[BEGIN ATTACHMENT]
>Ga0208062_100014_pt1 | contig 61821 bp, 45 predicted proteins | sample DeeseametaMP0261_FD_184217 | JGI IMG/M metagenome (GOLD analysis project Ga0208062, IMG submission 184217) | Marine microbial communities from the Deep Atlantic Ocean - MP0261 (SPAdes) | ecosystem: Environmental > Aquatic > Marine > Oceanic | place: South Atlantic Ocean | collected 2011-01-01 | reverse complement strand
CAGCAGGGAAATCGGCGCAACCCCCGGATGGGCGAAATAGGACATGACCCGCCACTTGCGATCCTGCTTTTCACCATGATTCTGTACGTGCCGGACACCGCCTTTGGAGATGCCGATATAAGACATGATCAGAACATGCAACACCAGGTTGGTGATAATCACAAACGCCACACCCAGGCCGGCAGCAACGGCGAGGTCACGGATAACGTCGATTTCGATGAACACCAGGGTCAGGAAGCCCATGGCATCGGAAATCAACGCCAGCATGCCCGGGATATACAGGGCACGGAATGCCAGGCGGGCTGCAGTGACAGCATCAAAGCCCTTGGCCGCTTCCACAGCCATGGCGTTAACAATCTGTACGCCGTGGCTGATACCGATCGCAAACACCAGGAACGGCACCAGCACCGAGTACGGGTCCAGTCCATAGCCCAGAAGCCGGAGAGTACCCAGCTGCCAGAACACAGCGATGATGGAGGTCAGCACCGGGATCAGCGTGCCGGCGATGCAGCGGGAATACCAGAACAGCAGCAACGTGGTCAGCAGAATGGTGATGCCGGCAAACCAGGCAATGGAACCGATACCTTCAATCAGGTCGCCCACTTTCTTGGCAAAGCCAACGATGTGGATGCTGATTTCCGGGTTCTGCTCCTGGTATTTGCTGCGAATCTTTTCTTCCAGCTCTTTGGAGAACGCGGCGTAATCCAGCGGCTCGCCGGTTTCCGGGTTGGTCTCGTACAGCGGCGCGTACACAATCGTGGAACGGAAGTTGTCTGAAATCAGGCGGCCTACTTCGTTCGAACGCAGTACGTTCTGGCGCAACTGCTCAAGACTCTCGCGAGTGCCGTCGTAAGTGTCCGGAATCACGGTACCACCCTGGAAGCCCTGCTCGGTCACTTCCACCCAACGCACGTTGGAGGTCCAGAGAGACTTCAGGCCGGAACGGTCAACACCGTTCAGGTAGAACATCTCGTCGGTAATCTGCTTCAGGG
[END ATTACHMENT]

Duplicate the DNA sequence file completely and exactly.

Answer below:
>Ga0208062_100014_pt1 | contig 61821 bp, 45 predicted proteins | sample DeeseametaMP0261_FD_184217 | JGI IMG/M metagenome (GOLD analysis project Ga0208062, IMG submission 184217) | Marine microbial communities from the Deep Atlantic Ocean - MP0261 (SPAdes) | ecosystem: Environmental > Aquatic > Marine > Oceanic | place: South Atlantic Ocean | collected 2011-01-01 | reverse complement strand
CAGCAGGGAAATCGGCGCAACCCCCGGATGGGCGAAATAGGACATGACCCGCCACTTGCGATCCTGCTTTTCACCATGATTCTGTACGTGCCGGACACCGCCTTTGGAGATGCCGATATAAGACATGATCAGAACATGCAACACCAGGTTGGTGATAATCACAAACGCCACACCCAGGCCGGCAGCAACGGCGAGGTCACGGATAACGTCGATTTCGATGAACACCAGGGTCAGGAAGCCCATGGCATCGGAAATCAACGCCAGCATGCCCGGGATATACAGGGCACGGAATGCCAGGCGGGCTGCAGTGACAGCATCAAAGCCCTTGGCCGCTTCCACAGCCATGGCGTTAACAATCTGTACGCCGTGGCTGATACCGATCGCAAACACCAGGAACGGCACCAGCACCGAGTACGGGTCCAGTCCATAGCCCAGAAGCCGGAGAGTACCCAGCTGCCAGAACACAGCGATGATGGAGGTCAGCACCGGGATCAGCGTGCCGGCGATGCAGCGGGAATACCAGAACAGCAGCAACGTGGTCAGCAGAATGGTGATGCCGGCAAACCAGGCAATGGAACCGATACCTTCAATCAGGTCGCCCACTTTCTTGGCAAAGCCAACGATGTGGATGCTGATTTCCGGGTTCTGCTCCTGGTATTTGCTGCGAATCTTTTCTTCCAGCTCTTTGGAGAACGCGGCGTAATCCAGCGGCTCGCCGGTTTCCGGGTTGGTCTCGTACAGCGGCGCGTACACAATCGTGGAACGGAAGTTGTCTGAAATCAGGCGGCCTACTTCGTTCGAACGCAGTACGTTCTGGCGCAACTGCTCAAGACTCTCGCGAGTGCCGTCGTAAGTGTCCGGAATCACGGTACCACCCTGGAAGCCCTGCTCGGTCACTTCCACCCAACGCACGTTGGAGGTCCAGAGAGACTTCAGGCCGGAACGGTCAACACCGTTCAGGTAGAACATCTCGTCGGTAATCTGCTTCAGGG